Even if we know our history, tension can be created against a historic backdrop that is fixed, for example in the Phillip Kerr books set in 1930s and 1940s Germany. Innumerable crimes and misdemeanours and cunning plots can be fitted into this ‘Golden Age’ with only passing nods to the historic timeline. Much happened that is not in the history books. Even if writing a thriller faithful to a well-known event such as Robert Harris’ Munich a great deal of the dialogue, plot and behind-the-scenes action needs to be made up.
Crucially, although modern readers know how it all turned out, the characters don’t. The writer needs to convey their hopes and fears and plans when the future is unknown. To them the end is not inevitable, and even the historic outcome need not pre-determine their fate as individuals. Characters should not be granted too much foreknowledge and so take actions that in hindsight we know are mistakes; they may invest in the stock market in 1928 because it seemed like a good idea at the time. Even if the reader is not surprised by the outcome of events, they are rewarded by how the protagonists react.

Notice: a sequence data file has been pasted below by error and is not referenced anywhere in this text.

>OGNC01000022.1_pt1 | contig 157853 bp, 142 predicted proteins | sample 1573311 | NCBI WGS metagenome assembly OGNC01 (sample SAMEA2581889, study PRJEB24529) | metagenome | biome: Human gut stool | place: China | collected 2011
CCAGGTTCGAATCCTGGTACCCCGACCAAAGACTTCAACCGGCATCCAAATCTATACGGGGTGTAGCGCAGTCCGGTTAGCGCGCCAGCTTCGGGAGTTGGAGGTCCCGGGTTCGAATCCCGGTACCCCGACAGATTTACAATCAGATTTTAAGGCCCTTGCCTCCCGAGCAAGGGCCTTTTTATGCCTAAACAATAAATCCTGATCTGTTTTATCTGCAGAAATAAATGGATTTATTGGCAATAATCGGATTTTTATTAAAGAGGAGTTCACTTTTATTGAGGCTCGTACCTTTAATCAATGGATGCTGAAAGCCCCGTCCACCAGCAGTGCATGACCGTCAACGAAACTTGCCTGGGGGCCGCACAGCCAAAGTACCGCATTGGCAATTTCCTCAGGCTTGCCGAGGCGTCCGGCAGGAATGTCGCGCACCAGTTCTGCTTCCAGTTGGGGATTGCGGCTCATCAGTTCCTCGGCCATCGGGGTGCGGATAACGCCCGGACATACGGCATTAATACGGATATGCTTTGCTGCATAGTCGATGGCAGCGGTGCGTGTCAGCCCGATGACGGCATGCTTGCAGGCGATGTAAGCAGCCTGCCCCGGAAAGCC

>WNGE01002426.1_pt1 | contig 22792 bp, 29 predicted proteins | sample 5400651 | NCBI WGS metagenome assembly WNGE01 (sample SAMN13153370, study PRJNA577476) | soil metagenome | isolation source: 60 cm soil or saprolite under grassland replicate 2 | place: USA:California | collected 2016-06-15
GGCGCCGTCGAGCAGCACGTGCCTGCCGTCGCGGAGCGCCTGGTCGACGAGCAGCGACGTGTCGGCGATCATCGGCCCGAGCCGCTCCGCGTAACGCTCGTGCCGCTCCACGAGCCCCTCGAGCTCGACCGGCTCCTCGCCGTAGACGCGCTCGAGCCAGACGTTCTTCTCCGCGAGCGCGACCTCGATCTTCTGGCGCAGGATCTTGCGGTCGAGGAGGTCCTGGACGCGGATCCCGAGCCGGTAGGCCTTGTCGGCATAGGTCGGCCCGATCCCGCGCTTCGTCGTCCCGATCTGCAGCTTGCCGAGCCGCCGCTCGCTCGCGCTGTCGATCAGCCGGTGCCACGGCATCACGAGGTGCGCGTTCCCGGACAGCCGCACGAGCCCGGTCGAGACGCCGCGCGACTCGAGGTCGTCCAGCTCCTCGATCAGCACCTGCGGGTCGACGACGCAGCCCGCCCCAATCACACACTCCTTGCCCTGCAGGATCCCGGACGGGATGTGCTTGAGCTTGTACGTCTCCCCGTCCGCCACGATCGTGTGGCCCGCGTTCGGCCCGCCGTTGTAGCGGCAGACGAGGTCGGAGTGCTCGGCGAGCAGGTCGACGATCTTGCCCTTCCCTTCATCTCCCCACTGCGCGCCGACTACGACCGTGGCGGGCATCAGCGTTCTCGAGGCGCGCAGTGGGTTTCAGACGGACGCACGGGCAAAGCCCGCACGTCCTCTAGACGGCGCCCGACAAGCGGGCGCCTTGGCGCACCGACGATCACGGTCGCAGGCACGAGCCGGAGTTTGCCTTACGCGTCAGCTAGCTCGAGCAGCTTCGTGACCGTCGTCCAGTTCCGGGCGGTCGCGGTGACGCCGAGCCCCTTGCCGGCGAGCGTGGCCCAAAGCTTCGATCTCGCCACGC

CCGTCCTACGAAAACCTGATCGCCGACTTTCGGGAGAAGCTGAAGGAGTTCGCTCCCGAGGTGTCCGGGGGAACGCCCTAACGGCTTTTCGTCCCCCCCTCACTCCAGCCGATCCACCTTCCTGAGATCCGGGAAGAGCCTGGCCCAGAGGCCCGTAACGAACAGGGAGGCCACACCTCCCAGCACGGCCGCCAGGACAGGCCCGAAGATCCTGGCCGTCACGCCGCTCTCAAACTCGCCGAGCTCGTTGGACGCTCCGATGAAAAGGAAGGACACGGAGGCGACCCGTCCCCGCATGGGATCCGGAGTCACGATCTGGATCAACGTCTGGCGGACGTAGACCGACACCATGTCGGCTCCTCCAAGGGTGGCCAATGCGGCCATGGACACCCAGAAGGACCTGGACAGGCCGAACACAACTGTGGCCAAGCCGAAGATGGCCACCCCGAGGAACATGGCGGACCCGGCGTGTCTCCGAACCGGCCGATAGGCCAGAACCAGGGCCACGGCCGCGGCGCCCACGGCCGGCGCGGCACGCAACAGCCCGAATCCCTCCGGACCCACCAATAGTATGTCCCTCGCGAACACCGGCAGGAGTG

Historic thriller plots are made easier if the lead characters are minor players in the great game; a soldier not a general, a highwayman not a king. Major historical figures are given only walk-on parts, perhaps spouting lines they actually used. Only a little license is needed for our hero to be one of Columbus’ crewman or a Lady-in-waiting to Anne Boleyn. Take a little more license and one of our characters can play a pivotal role, such as being one of the senators who sticks a dagger into Julius Caesar.